Beth Whitman is the author of Wanderlust and Lipstick: The Essential Guide for Women Traveling Solo. She has trekked the Himalayas in Nepal and Bhutan, ridden a motorcycle solo from Seattle to Panama, helped build a playground for an orphanage in Vietnam; driven the AlCan Highway to Alaska twice; and maneuvered the back roads of France’s Dijon region in a rental car. She’s had a hand grenade pulled on her in Cambodia, fought off giardia in Southeast Asia; been threatened by Nicaraguan motorcycle police; and been flashed by men from New Orleans to Saigon. When she’s not traveling, she calls Seattle home where she and her husband enjoy riding motorcycles in the summer and a good cup of tea on rainy winter afternoons.
How did you get started traveling?
I started traveling about 23 years ago when I was in college. My first big trip was when I took a semester off from school, hopped in a Pontiac Fiero sports car (that I borrowed from my brother) and drove from New Jersey to California and back. The car was a manual transmission and I swear I only learned to downshift when I got to the West Coast. I couldn’t figure out why the car was so slow going up hill until someone I gave a lift to asked me why I wasn’t downshifting!
My point is that I learned early on that you don’t have to have all your ducks in a row to hit the road. You learn along the way.
How did you get started writing?
I was traveling on and off through much of the 90’s and was doing a bit of writing (on a typewriter!) here and there for newspapers and magazines. At the same time I was teaching travel workshops in the Seattle area to encourage women to travel. A few years ago it clicked that I could reach a far wider audience if I wrote a book and launched a website. So, I started writing pretty much full time to get the Wanderlust and Lipstick books published and at the same time started blogging and added content to my site.
What do you consider your first “break” as a writer?
Well, I think I made my own “break” because I started my own publishing company in order to get my books published quickly. But, the most memorable story I ever sold was to BMW Magazine. I had ridden a BMW F650 motorcycle from Seattle to Panama. 7,000 miles over 9 weeks. Solo. BMW not only loaned me the motorcycle for that journey, but they then paid me about $2,000 for the article I wrote about the trip. That’s when I realized that it was possible to make money as a travel writer.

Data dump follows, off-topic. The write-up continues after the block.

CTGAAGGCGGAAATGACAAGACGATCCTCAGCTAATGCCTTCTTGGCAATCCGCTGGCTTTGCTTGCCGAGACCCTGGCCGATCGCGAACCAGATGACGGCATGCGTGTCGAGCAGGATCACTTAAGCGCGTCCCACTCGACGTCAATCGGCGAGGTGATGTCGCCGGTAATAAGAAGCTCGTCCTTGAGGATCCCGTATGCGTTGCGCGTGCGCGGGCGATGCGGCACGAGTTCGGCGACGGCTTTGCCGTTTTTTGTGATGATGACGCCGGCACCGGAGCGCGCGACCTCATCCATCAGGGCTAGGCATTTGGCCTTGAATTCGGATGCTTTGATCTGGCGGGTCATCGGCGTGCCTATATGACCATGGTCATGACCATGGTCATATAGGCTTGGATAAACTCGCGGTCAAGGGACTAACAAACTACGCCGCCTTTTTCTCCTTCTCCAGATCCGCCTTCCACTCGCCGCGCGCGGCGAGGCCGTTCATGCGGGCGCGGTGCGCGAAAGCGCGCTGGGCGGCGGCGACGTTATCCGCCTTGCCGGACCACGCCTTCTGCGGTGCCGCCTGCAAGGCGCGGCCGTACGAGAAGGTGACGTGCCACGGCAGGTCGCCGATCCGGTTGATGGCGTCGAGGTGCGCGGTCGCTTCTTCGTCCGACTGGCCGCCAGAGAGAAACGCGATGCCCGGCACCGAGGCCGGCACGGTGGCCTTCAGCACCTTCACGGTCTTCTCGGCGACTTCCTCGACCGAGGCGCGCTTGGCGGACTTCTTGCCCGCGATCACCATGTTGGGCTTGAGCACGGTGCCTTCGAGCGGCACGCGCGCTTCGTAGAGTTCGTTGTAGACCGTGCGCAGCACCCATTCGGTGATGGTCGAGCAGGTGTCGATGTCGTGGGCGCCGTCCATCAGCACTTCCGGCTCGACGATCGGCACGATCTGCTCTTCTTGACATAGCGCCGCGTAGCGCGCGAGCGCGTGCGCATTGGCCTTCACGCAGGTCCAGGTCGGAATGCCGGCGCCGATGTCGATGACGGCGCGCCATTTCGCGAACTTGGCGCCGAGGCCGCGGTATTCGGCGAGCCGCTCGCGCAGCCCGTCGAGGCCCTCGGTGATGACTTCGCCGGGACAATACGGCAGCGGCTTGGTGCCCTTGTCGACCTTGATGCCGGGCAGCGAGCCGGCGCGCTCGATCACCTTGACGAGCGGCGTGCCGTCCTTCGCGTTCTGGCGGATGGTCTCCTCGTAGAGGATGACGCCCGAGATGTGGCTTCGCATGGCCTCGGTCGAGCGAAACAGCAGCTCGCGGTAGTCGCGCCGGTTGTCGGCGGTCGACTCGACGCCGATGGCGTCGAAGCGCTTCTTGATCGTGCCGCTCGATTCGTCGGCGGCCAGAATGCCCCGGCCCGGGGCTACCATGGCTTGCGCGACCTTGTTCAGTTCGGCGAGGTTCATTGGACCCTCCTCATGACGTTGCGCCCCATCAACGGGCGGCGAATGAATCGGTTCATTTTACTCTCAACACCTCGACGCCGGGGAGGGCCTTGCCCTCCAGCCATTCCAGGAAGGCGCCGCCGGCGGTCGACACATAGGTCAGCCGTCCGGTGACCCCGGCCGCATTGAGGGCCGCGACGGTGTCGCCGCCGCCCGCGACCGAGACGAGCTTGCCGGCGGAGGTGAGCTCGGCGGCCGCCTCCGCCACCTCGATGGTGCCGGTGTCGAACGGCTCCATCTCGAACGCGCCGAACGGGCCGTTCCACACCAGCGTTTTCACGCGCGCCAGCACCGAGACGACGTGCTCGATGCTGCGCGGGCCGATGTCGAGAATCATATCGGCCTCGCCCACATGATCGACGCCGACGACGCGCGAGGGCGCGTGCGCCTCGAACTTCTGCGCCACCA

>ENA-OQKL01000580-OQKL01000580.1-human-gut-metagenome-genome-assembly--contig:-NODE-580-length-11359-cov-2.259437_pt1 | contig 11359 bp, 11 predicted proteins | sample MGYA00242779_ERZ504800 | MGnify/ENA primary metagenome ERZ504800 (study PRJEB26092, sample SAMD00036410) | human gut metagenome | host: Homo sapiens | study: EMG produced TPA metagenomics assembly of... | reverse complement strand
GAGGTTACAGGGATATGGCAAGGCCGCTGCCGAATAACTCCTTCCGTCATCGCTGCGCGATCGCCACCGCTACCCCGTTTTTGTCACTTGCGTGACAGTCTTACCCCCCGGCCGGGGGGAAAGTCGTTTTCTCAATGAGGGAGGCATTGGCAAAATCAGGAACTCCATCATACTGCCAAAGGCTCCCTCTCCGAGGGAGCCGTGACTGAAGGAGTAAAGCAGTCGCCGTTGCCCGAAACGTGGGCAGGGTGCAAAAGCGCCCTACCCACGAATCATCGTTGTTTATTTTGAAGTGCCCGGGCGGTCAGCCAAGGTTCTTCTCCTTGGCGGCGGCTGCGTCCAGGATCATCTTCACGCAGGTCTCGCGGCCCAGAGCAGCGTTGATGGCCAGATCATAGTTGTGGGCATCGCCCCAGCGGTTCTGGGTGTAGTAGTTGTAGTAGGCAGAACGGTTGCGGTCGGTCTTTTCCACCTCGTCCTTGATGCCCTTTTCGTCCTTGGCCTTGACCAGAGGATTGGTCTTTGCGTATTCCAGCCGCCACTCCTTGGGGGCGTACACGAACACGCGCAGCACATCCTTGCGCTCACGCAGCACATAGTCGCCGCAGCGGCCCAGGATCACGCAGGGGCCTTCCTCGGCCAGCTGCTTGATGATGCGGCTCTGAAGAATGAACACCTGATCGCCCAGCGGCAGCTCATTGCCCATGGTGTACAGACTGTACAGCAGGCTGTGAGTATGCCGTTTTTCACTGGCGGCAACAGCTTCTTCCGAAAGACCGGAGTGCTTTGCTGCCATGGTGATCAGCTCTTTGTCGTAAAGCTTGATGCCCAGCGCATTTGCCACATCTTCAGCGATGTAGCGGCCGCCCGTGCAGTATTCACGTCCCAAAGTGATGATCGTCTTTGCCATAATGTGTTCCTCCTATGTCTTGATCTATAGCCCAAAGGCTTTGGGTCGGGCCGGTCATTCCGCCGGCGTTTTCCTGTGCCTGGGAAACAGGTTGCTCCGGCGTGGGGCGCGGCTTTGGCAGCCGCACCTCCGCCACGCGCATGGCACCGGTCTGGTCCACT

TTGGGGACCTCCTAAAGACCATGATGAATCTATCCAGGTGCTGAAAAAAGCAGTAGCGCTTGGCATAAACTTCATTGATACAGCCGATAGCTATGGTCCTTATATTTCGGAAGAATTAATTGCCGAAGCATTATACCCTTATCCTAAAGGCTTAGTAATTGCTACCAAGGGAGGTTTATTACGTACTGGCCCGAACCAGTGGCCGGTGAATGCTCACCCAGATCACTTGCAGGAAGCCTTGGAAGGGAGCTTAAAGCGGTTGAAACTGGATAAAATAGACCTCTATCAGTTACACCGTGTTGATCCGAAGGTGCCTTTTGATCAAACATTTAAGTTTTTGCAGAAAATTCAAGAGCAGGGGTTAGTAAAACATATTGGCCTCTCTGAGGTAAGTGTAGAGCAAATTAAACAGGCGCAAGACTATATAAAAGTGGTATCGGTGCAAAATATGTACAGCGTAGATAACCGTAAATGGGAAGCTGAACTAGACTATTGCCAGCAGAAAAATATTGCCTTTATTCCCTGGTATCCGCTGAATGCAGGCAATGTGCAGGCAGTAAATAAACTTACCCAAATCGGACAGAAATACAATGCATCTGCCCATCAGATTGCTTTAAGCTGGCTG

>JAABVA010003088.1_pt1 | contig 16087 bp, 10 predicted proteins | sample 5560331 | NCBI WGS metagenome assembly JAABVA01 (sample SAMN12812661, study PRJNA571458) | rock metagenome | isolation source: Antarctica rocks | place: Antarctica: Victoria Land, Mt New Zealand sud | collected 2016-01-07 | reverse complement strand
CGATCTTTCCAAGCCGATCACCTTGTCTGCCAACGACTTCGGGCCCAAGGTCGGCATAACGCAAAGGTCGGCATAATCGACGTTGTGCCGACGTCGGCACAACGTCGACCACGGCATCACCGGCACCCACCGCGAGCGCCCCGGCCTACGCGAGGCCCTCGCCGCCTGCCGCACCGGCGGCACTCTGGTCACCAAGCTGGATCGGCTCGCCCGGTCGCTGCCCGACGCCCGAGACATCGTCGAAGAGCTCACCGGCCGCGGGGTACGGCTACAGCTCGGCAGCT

As a traveler and fact/story gatherer, what is your biggest challenge on the road?
My biggest challenge is paying attention to what’s happening around me and wanting to be fully absorbed in the local culture and the desire to take notes and photos so I can document all the details.
What is your biggest challenge in the research and writing process?
Not letting myself get distracted by the dishes and laundry! I work from home and it’s super easy to “take a break” from my writing. Really, compared to most people, I think I am pretty disciplined. If I can sit myself down and just say, “OK, you’re going to work on this article for the next hour,” then I find the time flies by. It’s the sitting down part I wrestle with!
What is your biggest challenge from a business standpoint?
The biggest challenge is doing so much of it myself. With regards to the books, I outsource the editing, cover design, interior design, printing, sales and shipping. But it takes time to give direction to all of those folks to ensure that the result is just how I’d like it.
Have you ever done other work to make ends meet?
Up until a few years ago, I had always done other work to make ends meet. I left my day job in 2005, spent all of 2006 writing Wanderlust and Lipstick: The Essential Guide for Women Traveling Solo, and haven’t done anything else except work on Wanderlust and Lipstick-related projects since. This now includes 3 books, the website and tours. I think especially in the beginning, writers need to supplement their writing with other work.
What travel authors or books might you recommend and/or have influenced you?
Two come to mind immediately because I read their books when I was just getting started as a traveler. The first was Tania Aebi’s Maiden Voyage. Tania was the youngest person to ever sail around the world — and she did it years ago without GPS. When I read her book, I knew that I could do anything.
The other author is Robyn Davidson who wrote Tracks. Robyn traveled from Alice (Central Australia) to Perth across the desert with camels. I loved her writing and fortitude. She went on to travel across the desert with a tribe of Indians and their camels in Rajasthan. She wrote about it in Desert Places. She did not have a good time on that trip but it was still a fascinating read. Both women inspired me early on.
What advice and/or warnings would you give to someone who is considering going into travel writing?
Don’t quit your day job, but don’t not pursue travel writing just because there are naysayers out there. It’s hard to make a living just writing, but if you can approach the field from multiple angles, anything is possible.
What is the biggest reward of life as a travel writer?
Traveling, of course! Actually, the biggest reward in terms of how I’ve set up my life is the freedom to choose when and where I travel as well as when and how much I work. I can adjust my life as I go and I don’t have to worry about working for someone who doesn’t have the same values as I do.